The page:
Specific advantages of the invention are herein described below. The invention is a mechanical removal method suitable for large scale phragmites invasive species removal projects. The invention is specifically beneficial as it is a cost effective rapid destruction method of entire phragmites stands. There is no present removal methods for large or small partially degraded estuarine and sea water bodies with mixed estuarine habitat with native and invasive plant species as this invention, posing no harm to native plant species or aquatic wildlife. This invention requires no chemicals and gently returns areas back to their natural healthy form. This invention does not disturb sediments, alter tidal flow rapidly, does not require moving cut material outside the area and does not disturb nesting areas. This invention also allows slow sediment reduction making dredging obsolete and returns nutrient balance to water resources slowly to protect underwater aquatic vegetation from shaking free from soft sea floor sediments.
      This invention is new in the art for rapid removal and destruction of phragmites that are growing in water. The invention is effective for phragmites invasions of both land and sea and where the phragmites reeds are mixed and intermingled with native eelgrass and other seagrass and mussel beds. The invention is new in the art to create a man-made water reservoir out of a plant to encourage natural biological activity and water-logging from rainfall to cause complete plant failure, slowly naturally decay to allow native plants to repopulate, preserve native seed bank by using no chemicals for cost effective restoration and disable or disrupt natural growth DNA repair plant signals for the phragmites common reed and any other reed type plants with hollow stalks, ligules and rhizomes. The present invention is particularly suitable for sensitive water areas as no harm to native coastal infrastructure by chemical application is necessary and no soil disturbance occurs as the area transitions back to a balanced ecosystem with no further work necessary than causing death to the phragmites reed and rhizome in position with this invention. Entire stands can be disabled and die from one or two consecutive cuttings.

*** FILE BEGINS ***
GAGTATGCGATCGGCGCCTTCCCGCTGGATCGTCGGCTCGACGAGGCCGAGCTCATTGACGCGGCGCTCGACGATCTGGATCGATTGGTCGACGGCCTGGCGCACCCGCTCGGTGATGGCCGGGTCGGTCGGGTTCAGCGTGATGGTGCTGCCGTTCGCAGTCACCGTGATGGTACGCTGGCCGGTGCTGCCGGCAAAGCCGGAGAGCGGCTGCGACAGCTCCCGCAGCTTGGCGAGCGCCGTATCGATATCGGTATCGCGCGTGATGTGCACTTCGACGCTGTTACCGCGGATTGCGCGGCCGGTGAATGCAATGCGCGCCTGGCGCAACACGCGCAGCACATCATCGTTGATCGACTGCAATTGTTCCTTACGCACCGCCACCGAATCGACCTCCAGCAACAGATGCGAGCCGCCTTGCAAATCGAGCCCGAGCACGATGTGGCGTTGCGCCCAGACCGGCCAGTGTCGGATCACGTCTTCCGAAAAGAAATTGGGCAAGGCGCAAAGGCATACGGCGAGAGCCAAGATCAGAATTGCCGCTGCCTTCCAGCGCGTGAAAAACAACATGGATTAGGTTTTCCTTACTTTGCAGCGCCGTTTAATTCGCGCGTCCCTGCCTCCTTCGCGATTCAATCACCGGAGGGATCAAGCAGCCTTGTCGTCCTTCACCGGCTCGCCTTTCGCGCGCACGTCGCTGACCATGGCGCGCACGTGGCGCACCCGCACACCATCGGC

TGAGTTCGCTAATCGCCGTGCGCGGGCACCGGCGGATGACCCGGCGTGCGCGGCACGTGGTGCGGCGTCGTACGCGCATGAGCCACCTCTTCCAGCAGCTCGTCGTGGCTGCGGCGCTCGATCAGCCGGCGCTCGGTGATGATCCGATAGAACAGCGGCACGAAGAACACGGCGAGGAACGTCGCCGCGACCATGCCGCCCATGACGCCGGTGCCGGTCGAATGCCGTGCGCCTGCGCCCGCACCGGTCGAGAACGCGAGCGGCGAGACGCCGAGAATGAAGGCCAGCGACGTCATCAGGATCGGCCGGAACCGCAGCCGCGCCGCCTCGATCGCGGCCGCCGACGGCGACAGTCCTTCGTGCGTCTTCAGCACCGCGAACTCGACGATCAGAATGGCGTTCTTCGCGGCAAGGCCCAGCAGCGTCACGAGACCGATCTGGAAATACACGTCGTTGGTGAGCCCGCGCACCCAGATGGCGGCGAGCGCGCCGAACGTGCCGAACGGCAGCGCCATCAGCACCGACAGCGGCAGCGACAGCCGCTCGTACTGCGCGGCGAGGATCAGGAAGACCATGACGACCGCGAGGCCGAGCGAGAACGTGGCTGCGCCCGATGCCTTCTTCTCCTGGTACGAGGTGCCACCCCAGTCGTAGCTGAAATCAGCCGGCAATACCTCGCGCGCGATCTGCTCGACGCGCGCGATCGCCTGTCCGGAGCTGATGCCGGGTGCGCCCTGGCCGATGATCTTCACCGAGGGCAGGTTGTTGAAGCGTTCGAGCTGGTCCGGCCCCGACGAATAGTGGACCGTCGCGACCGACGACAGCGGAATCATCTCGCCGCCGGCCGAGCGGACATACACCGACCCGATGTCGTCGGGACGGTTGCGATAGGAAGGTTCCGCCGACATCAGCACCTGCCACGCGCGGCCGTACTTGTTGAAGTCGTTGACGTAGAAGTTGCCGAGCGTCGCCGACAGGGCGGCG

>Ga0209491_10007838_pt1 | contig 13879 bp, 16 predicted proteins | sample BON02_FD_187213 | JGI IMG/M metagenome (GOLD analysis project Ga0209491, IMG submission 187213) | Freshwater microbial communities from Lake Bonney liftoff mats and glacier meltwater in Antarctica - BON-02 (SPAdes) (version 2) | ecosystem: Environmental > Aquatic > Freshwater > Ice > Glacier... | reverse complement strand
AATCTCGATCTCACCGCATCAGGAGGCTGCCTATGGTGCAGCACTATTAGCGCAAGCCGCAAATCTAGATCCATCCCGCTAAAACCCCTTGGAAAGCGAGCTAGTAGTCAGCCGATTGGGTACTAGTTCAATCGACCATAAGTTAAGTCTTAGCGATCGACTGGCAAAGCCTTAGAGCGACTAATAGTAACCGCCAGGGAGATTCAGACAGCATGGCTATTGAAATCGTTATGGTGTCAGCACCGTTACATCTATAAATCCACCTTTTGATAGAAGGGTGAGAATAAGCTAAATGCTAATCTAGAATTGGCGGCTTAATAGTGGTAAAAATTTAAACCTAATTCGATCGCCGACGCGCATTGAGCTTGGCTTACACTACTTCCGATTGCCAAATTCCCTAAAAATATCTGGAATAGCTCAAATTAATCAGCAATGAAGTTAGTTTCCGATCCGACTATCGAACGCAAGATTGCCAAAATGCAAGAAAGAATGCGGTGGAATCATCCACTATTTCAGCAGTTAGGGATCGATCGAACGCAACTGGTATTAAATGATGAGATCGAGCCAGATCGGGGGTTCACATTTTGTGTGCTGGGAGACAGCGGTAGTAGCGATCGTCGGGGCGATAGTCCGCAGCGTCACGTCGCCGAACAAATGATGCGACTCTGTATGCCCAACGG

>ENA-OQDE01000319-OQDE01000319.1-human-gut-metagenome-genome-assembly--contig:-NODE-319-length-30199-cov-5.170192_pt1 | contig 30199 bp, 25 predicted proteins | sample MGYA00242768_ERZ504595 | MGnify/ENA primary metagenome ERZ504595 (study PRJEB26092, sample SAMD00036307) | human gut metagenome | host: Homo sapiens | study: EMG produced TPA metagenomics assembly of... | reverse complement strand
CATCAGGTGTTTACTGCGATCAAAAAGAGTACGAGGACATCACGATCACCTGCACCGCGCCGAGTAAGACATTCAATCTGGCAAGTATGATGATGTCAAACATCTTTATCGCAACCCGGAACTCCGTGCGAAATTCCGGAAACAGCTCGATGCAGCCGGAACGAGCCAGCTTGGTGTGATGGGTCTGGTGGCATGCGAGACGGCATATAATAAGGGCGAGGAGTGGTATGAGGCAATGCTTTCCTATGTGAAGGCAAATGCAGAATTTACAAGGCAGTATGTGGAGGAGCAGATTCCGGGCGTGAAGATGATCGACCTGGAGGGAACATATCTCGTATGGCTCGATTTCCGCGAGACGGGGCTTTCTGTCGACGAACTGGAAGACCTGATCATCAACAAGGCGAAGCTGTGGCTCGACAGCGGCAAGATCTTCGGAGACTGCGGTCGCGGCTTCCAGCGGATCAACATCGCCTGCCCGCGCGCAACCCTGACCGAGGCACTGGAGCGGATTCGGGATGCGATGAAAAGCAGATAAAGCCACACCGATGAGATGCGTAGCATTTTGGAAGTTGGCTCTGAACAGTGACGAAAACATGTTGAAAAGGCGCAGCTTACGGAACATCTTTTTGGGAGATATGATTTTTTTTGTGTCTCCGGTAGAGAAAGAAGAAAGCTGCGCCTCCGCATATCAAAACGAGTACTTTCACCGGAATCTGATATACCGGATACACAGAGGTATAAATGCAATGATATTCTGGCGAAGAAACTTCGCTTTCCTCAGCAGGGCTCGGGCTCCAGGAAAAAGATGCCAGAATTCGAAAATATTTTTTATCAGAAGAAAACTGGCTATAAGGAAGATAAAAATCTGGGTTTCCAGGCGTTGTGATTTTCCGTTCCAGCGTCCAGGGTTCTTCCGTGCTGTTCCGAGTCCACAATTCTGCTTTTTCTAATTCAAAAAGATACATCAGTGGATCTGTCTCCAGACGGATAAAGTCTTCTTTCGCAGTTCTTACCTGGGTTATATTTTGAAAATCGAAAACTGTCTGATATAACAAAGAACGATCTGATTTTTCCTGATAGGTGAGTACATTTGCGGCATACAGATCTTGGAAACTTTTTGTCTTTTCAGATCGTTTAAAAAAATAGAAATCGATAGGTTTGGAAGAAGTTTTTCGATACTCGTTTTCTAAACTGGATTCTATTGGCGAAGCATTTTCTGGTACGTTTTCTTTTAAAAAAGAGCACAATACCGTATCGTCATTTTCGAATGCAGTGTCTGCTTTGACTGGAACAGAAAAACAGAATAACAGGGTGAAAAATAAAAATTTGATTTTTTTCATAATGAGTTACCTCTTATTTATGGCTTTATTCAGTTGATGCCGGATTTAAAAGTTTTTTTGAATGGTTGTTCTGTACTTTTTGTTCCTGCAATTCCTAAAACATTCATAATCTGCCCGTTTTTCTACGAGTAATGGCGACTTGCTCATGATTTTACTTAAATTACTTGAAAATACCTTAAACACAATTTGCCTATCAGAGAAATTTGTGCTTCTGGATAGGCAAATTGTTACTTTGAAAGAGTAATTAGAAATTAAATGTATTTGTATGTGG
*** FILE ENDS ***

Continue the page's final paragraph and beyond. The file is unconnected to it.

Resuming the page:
FIG. 1 of the invention shows a single phragmite reed. An entire stand can be cut at position 10 just below the first leaf emanating from the ligule on each phragmites reed in the lower portion of the middle ⅓ of the fully grown live reed maintaining at least four above ground ligules. The cut will signal the plant DNA repair system which appears to halt when cut above the third or fourth above ground ligule. Rain water will begin to enter the stalks and collect at position 20. It is important to have as much open reed as possible below the cut to accept the rain. If the cut leaves the open stalk too close to the remaining top ligule, the ligule may succeed in sealing over and enclosing the stalk. As the rain water collects it begins to water-log the ligules and rhizome and over time destroys the entire reed. Any suckers that form die over time as the rain continually enters the stalk over time, the DNA does not send a signal to sucker at the rhizome and the stalk dies over time including the rhizome on each individual reed along the runner.